A tribute to a palliative patient

By Priya Selvaraj

Laura glanced down at the next patient’s details. There wasn’t much to start with – she had never met this gentleman before, and we were just going to “drop by and check in on him”. We had taken a moment outside his house in the hospital car as she explained to me that the patient we were about to see was currently receiving palliative care for his cholangiocarcinoma. And that’s the extent of what we knew about him. As we stepped out of the car, a pleasantly dressed elderly man opened the door and waved us in. Introductions were made, pleasantries exchanged and we went in.

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To Embrace the Dying Light

By Victor Senthinathan
Honourable Mention, Writing Competition 2017

Prompt 2: Tell us about an encounter with a patient that has significantly shaped your understanding of medical practice or changed your worldview.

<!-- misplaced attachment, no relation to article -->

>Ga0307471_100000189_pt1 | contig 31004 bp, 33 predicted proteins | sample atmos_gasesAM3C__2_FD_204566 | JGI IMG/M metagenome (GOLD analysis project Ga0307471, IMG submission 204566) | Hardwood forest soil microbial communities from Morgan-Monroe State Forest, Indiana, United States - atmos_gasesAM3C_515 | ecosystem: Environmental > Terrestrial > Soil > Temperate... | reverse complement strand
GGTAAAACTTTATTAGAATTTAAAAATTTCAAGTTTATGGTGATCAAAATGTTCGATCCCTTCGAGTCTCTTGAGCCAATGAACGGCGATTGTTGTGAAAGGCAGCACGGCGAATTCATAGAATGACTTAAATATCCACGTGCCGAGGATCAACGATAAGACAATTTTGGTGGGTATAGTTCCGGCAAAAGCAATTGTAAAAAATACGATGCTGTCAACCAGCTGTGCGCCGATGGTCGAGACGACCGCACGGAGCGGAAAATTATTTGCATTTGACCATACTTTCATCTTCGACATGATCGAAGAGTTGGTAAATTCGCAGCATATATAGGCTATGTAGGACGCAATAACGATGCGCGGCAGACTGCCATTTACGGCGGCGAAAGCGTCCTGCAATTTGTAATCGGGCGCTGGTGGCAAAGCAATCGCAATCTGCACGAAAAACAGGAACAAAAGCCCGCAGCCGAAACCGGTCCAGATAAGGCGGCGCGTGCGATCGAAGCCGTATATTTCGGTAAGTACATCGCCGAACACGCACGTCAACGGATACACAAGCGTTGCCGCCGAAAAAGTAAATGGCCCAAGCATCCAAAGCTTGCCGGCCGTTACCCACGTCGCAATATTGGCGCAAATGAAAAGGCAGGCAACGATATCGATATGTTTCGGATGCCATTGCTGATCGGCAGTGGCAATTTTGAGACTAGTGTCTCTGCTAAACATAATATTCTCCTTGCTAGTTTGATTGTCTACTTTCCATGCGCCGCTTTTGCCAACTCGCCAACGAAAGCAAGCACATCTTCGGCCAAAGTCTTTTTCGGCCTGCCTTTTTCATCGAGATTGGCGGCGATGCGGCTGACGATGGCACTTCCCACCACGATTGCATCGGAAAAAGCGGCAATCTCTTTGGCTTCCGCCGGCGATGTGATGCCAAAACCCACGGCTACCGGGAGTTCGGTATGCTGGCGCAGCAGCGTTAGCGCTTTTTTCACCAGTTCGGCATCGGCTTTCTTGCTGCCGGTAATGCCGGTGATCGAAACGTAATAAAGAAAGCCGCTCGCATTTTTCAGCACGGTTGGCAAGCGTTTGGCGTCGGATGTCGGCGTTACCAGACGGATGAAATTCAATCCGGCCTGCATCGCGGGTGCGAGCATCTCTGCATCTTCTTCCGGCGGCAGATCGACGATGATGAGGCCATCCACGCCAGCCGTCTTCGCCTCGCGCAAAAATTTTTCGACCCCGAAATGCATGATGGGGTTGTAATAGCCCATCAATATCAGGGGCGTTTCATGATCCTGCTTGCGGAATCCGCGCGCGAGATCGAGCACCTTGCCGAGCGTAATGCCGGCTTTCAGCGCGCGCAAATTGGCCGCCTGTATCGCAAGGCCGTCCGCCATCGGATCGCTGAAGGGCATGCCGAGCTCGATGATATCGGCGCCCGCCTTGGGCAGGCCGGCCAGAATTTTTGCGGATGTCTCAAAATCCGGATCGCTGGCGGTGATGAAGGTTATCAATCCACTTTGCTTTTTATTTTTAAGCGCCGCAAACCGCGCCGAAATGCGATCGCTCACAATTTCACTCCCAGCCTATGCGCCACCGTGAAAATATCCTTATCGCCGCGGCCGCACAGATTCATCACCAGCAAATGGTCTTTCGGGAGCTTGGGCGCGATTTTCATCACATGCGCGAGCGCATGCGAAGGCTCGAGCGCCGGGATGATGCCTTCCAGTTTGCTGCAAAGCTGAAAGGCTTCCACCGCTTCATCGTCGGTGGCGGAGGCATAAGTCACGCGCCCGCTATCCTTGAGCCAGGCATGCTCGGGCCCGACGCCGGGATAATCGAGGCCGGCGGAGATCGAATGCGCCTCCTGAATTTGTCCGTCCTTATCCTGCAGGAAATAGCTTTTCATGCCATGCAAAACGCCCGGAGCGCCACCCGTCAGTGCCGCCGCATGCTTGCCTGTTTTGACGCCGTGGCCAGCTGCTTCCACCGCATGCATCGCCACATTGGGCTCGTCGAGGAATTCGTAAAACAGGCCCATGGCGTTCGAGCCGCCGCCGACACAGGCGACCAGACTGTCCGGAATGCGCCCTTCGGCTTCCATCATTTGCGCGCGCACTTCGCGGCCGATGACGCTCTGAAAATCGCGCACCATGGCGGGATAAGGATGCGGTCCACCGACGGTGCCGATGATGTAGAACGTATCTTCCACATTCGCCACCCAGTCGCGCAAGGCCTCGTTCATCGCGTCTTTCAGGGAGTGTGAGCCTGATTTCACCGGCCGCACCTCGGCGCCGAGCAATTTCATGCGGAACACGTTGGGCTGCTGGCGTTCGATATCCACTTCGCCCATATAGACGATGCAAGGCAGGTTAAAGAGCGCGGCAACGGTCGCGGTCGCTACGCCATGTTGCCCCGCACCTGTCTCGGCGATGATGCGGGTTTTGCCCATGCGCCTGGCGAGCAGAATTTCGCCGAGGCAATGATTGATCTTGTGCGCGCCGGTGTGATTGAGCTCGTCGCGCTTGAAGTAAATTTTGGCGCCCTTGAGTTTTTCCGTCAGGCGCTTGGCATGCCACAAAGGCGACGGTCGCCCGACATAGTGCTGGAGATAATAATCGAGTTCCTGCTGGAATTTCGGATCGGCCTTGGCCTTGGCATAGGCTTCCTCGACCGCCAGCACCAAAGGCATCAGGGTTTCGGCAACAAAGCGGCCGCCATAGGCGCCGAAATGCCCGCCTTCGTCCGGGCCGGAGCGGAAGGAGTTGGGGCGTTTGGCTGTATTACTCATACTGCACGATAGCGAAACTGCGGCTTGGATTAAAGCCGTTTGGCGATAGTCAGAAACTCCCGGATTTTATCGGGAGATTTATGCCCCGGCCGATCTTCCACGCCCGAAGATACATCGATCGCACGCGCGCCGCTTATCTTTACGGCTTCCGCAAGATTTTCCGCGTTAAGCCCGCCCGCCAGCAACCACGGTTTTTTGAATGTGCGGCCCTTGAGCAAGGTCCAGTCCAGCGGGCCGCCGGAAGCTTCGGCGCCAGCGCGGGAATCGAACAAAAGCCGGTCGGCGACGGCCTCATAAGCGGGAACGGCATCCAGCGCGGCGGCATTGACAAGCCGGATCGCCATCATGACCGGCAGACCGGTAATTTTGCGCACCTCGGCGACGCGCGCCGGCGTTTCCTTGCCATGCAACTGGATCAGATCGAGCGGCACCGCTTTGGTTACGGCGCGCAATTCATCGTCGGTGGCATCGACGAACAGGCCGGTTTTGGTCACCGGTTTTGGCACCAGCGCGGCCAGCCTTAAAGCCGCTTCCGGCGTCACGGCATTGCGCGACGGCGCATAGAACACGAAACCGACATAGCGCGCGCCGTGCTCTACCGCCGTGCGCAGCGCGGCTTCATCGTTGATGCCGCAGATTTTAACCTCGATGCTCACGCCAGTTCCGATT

I always thought of hospitals as unpleasant places. It was a place where sick and dying people congregated, where white walls stretched out aimlessly and there was the ever-present promise of a registrar quizzing me on something I had just forgotten.

On this day however, my hospital seemed idyllic. It was the type of day where sunlight didn’t just stream into rooms, but cascaded off walls, golden glitter veiling the room. It was the type of day where every ward held smiling patients with easily identifiable differential diagnoses. It was the type of the day where your clinically appropriate shoes can’t help but skip into a room to find a patient for your case report. This is where I met Mary. I would be amiss as a medical student to not mention that the patient has been de-identified to maintain patient confidentiality.

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